SB Nation's Chris Dobbertean, editor of Blogging The Bracket, has your rundown of Friday's Regional Semifinal action in the NCAA Tournament, including announcer pairings and picks.
All games are on CBS, check your local listings to see your affiliate's choices. You can watch all the games at NCAA® March Madness on Demand®.
On Friday, action shifts to the Midwest and South. Much like last week, the Friday games will have much to live up to, thanks to Thursday's thrillers in Salt Lake City.
Verne Lundquist and Bill Raftery will be on hand in St. Louis.
Game 1: No. 6 Tennessee vs. No. 2 Ohio State , 7:07 p.m. ET
Road to the Regionals
Volunteers: Defeated San Diego State, 62-59, and Ohio, 83-68
Buckeyes: Defeated UC Santa Barbara, 68-51, and Georgia Tech, 75-66
When Bruce Pearl suspended four players after they were arrested on drug and weapons charges at the beginning of 2010, did you think the Volunteers would be here? How about after he kicked Tyler Smith off the team for his role in the events? Tennessee has really come together as a unit, topping the top-ranked team twice in Knoxville, but a 29-point defeat at the hands of Kentucky in the SEC semifinals put a bit of doubt in the minds of many. Those concerns weren't necessarily wiped out with two wins last week in Providence.
The Volunteers, who rank 7th in adjusted defensive efficiency according to Ken Pomeroy will face a significant challenge against Ohio State, who rates 8th in adjusted offensive efficiency, particularly as the Buckeyes are a bit stronger inside the three-point line, which is where the Vols struggle a bit more on the defensive end. Our Tennessee blog, Rocky Top Talk, points out that Thad Matta is likely to call upon his players to drive to the basket and get to the foul line, following the pattern of the 2007 meeting between these two teams at this stage of the Tournament.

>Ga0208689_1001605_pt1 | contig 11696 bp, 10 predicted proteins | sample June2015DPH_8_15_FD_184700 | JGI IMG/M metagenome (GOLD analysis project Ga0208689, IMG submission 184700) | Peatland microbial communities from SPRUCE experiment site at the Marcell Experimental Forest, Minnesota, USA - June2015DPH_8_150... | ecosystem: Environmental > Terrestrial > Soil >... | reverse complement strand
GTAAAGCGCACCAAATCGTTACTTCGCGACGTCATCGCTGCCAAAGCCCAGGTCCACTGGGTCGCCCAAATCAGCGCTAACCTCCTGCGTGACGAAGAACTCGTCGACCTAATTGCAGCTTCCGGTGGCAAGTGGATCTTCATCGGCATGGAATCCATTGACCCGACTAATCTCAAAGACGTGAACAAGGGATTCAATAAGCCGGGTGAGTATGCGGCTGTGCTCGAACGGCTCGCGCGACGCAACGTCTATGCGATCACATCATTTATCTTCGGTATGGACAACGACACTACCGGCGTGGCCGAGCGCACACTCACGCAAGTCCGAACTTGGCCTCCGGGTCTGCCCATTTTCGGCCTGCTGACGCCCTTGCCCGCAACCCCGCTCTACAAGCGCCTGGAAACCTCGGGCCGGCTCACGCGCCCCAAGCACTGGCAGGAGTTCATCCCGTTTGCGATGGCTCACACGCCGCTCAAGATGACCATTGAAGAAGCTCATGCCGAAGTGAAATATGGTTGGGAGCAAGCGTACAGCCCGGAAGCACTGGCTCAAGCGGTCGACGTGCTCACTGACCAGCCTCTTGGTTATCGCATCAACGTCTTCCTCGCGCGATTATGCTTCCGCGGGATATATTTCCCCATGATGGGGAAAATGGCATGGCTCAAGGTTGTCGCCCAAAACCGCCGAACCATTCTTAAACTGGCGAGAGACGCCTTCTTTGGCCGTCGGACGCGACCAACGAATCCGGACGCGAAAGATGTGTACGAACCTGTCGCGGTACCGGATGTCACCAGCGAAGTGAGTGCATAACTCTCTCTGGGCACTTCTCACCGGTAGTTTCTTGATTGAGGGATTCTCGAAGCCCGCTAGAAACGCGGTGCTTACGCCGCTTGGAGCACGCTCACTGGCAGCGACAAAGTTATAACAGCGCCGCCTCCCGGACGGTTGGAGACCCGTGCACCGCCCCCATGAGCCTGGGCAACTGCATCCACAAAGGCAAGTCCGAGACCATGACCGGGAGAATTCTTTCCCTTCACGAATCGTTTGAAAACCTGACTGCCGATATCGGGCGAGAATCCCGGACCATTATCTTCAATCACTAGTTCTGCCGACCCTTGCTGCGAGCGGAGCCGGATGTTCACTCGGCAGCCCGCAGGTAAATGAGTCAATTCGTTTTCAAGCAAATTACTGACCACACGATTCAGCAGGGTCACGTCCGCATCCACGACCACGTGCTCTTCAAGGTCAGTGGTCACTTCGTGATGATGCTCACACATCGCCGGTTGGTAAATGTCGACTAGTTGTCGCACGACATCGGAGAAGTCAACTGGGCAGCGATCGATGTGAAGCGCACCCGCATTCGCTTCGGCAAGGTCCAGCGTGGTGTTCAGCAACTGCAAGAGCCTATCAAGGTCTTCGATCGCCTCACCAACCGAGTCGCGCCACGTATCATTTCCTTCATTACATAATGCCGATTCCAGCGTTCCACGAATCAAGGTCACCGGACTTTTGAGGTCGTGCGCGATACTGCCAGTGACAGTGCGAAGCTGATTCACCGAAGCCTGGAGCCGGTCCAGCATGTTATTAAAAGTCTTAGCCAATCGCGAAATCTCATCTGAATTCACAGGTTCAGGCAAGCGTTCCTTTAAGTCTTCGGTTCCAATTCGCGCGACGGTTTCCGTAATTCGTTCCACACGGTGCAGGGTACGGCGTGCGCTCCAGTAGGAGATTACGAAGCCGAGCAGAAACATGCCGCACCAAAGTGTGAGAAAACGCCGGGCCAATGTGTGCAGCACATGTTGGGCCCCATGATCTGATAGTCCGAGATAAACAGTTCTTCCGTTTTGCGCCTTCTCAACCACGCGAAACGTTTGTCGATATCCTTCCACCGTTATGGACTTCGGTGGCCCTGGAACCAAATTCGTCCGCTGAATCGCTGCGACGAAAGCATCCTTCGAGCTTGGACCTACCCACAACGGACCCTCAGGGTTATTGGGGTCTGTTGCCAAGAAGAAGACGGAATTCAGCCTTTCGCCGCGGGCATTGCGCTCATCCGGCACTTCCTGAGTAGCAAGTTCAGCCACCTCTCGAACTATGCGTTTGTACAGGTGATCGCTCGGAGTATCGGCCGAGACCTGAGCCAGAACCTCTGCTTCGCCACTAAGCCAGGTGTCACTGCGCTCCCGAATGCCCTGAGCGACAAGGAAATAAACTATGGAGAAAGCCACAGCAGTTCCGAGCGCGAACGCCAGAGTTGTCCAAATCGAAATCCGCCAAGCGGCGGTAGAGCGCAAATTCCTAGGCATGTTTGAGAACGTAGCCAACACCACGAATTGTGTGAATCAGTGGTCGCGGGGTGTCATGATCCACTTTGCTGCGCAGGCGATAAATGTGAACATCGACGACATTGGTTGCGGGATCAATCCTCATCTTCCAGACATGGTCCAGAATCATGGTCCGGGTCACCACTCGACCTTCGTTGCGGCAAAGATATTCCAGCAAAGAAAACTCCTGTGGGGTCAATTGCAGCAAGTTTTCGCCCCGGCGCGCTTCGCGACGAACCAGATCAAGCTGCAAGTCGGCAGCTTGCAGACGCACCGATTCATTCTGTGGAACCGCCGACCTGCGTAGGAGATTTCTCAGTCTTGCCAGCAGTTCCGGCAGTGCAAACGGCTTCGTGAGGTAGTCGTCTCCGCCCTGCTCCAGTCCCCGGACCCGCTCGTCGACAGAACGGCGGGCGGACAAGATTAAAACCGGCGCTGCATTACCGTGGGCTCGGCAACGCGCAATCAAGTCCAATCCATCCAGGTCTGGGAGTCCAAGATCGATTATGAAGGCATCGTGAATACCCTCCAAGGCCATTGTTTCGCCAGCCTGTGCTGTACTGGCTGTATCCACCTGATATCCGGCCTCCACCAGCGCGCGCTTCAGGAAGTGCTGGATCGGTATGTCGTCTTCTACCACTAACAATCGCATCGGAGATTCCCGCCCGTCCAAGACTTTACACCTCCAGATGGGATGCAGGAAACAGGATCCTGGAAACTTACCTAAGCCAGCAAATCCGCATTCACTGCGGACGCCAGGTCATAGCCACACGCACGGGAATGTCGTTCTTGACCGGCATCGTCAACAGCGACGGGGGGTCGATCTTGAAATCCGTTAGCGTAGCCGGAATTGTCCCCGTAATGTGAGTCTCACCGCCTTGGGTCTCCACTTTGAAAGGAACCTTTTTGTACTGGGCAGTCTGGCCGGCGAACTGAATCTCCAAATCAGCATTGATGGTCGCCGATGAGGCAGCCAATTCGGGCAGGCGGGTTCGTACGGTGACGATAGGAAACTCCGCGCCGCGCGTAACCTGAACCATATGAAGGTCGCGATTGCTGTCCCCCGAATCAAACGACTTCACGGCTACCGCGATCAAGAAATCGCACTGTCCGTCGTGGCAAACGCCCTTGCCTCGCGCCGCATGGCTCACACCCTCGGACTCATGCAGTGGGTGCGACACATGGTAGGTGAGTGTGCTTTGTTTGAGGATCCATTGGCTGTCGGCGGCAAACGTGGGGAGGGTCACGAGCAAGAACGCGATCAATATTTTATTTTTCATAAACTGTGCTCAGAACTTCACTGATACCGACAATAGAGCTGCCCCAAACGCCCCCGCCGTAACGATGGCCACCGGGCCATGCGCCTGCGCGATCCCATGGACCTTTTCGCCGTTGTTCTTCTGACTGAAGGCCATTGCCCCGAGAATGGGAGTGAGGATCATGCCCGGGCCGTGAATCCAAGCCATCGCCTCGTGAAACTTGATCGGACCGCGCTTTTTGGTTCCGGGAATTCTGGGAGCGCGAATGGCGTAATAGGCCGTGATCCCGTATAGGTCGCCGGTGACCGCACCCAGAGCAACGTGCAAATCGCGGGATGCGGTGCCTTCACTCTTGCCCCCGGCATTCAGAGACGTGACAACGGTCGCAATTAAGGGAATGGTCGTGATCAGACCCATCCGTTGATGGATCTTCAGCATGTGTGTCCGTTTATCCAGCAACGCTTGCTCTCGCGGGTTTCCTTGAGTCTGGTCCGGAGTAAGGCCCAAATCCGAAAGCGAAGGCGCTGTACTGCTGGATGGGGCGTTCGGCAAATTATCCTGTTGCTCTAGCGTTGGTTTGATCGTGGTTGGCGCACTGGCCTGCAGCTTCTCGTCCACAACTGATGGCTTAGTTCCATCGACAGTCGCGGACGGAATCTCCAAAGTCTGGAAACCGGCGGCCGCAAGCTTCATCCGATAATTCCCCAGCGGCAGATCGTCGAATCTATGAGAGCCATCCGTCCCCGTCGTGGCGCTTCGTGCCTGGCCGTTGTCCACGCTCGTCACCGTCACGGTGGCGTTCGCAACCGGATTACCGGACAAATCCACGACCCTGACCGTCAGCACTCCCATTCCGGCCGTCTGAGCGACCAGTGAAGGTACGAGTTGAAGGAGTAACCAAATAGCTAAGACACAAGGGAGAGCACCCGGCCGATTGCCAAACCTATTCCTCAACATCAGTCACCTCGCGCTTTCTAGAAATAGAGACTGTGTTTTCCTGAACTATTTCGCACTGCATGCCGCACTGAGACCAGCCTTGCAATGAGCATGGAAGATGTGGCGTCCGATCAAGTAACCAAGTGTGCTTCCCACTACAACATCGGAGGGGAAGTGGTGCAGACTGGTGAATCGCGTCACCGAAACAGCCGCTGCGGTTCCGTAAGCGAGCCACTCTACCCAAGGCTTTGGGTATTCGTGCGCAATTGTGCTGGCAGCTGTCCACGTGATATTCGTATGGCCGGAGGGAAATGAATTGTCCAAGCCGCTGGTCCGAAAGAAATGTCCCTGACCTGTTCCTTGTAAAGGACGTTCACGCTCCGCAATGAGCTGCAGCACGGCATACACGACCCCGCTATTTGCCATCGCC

Then you have to consider the Evan Turner factor. Sure, David Lighty and Jon Diebler are dangerous, but Turner can cause trouble anywhere on the court (for example, 24 points, 9 boards, 9 assists and 3 steals against Georgia Tech, alongside a troubling 9 turnovers). Look at how the Vols "handled" John Wall in that Kentucky game. While they were able to limit him to 14 points, he had 9 assists, meaning DeMarcus Cousins was able to do a lot of damage inside. Could that be Dallas Lauderdale's role in this one?
My pick: Ohio State
Read more at our Buckeye blog, The Buckeye Battle Cry.
Game 2: No. 9 Northern Iowa vs. No. 5 Michigan State, approx. 9:37 p.m. ET
Road to the Regional
Panthers: Defeated UNLV, 69-66, and Kansas, 69-67
Spartans: Defeated New Mexico State, 70-67, and Maryland, 85-83
The storylines here are pretty obvious. How will Northern Iowa respond to the spotlight that has suddenly enveloped them since Saturday's stunning win over Kansas? And, how will Michigan State play without Kalin Lucas, out with a torn Achilles tendon? The Panthers are known for being a smart, steady team with a consistent temperament. Will this change after a week in the national limelight?
UNI isn't a hot shooting team, as they didn't break 45 percent in either of their first two games. But they are timely in their makes (Ali Farokhmanesh, anyone?) and deadly from the foul line. Our Michigan State blog, The Only Colors, says the Panthers resemble one of the Spartans' most familiar foes.
This is a deep, balanced, veteran team. But their offensive numbers don't exactly leap off the page. That's partly a function of the fact UNI plays the game of basketball at a glacially slow pace--59 possessions per game. That's good for 3rd slowest in the country. Even Wisconsin plays with (slightly) more hop in their step than these guys do.
Like Wisconsin, the Panthers' clear offensive strength is taking care of the ball. They've turned it over on just 18.0% of possessions this season.